A new analysis demonstrates that restoration of mangroves and coral reefs can be a cost-effective solution for coastal flood reduction in more than 20 countries across the Caribbean.
The study, published May 28 in the journal Ecosystem Services, used methods from the risk and insurance industry to provide rigorous valuations of these natural defenses and show that they can deliver a positive return on investment, with the benefits from reduced flood damage exceeding the costs of restoration.
The results point toward new opportunities to support restoration efforts with funds from sources that support hazard mitigation, climate adaptation, and disaster recovery, including the U.S. Federal Emergency Management Agency (FEMA).
“We identify a number of funding sources that have traditionally supported artificial ‘gray infrastructure,’ such as concrete sea walls, and that could be applied to nature-based solutions,” said lead author Michael Beck, a research professor in the Institute of Marine Sciences at UC Santa Cruz who holds the AXA Chair in Coastal Resilience.
Coastal ecosystems such as coral reefs and mangroves act as natural barriers to waves and storm surges and reduce flood damages to people and property. In many places, however, degradation of reefs and coastal wetlands has reduced their natural ability to protect coastlines from flooding and erosion. Effective strategies exist for restoring these critical ecosystems, but funding for restoration projects can be hard to find.
Beck noted that the global spending on disaster recovery is more than 100 times larger than the spending on conservation. “Recovery funding will grow as climate change increases the impacts from storms, and environmental funding will likely shrink as national budgets are strained by natural disasters,” he said.
The study highlights opportunities to align conservation, flood risk reduction, and climate adaptation to reduce storm risks. “Funding for artificial infrastructure such as seawalls can be redirected to natural defenses, which provide multiple benefits beyond coastal protection,” Beck said.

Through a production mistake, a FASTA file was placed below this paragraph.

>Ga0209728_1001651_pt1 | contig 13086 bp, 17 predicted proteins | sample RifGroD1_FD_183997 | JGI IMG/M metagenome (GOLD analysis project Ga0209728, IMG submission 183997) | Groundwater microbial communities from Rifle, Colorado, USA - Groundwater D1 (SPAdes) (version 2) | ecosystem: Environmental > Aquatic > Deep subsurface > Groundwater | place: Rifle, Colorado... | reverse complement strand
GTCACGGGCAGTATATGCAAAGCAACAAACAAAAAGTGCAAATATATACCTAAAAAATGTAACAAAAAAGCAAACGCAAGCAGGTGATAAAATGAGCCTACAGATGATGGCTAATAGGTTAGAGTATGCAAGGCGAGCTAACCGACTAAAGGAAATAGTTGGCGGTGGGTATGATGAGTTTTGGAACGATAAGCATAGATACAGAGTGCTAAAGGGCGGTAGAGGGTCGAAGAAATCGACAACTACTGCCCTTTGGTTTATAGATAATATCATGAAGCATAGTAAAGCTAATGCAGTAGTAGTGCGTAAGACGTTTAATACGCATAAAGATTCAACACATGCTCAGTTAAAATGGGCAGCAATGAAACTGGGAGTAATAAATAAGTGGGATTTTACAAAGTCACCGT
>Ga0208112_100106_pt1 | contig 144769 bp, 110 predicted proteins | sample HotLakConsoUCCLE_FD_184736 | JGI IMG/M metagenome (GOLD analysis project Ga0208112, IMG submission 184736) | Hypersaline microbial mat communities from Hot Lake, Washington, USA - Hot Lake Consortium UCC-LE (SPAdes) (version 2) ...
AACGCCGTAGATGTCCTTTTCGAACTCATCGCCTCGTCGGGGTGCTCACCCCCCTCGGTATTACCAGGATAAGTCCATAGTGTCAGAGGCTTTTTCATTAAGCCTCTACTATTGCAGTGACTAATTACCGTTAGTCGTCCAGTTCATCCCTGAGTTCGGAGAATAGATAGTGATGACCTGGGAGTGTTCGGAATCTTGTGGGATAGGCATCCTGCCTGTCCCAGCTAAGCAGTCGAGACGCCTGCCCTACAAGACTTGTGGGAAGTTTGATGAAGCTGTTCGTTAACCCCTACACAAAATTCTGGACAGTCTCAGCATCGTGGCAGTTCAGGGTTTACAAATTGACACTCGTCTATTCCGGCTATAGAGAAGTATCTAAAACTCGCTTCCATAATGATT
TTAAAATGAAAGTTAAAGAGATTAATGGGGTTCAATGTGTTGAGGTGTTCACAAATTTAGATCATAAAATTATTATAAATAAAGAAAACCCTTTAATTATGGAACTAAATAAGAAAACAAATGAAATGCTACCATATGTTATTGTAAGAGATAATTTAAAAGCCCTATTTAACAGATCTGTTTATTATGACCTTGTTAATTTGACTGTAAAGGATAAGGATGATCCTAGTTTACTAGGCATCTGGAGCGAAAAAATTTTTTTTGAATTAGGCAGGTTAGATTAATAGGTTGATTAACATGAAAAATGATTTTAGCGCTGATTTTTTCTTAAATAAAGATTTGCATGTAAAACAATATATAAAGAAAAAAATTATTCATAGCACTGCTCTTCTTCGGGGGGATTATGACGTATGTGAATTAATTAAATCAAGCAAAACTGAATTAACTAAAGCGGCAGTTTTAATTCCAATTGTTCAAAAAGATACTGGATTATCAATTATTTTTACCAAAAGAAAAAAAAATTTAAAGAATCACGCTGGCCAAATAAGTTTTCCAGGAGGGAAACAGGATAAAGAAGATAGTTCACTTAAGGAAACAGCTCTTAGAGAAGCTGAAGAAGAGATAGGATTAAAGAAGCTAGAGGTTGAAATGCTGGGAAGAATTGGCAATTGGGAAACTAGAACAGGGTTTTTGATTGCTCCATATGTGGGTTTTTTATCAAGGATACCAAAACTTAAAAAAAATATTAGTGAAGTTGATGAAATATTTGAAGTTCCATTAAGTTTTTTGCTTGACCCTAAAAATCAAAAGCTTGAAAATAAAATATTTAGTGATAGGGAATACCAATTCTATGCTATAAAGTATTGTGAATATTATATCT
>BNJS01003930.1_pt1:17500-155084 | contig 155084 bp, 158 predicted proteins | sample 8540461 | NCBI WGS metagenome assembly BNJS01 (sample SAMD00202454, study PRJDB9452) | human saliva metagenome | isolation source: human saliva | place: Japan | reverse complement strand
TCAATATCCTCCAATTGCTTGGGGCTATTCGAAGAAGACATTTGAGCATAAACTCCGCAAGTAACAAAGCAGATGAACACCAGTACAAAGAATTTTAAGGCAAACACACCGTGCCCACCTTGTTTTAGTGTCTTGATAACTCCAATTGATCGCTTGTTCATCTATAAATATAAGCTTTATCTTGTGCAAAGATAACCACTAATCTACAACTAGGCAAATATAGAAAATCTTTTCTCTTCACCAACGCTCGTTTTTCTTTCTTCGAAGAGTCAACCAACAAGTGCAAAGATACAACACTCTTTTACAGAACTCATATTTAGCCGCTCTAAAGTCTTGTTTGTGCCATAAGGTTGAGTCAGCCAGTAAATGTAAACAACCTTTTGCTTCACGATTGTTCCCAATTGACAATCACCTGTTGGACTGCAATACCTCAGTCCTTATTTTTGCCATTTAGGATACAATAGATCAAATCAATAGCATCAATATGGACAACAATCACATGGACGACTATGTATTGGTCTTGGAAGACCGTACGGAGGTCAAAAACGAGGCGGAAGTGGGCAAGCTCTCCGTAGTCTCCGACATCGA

The study’s results for return on investment are robust to changes in discount rates and the timing of flood protection benefits, he added. “This may sound esoteric, but it can be critical to getting funding for restoration projects from sources such as FEMA,” he said.
The researchers identified specific sites where there could be significant returns on investment for coral reef and mangrove restoration across the Caribbean.
In addition to Beck, the coauthors of the paper include Nadine Heck, Siddharth Narayan, Pelayo Menéndez, Borja G. Reguero, and Stephan Bitterwolf at UC Santa Cruz; Saul Torres-Ortega and Iñigo J. Losada at the University of Cantabria, Spain; Glenn-Marie Lange at the World Bank; Kerstin Pfliegner at ERM, Germany; and Valerie Pietsch McNulty at the Nature Conservancy.
This work was supported in part by the Kingfisher Foundation, the World Bank, AXA XL, AXA Research Fund, the Nature Conservancy, and Germany’s Federal Ministry for the Environment, Nature Conservation and Nuclear Safety.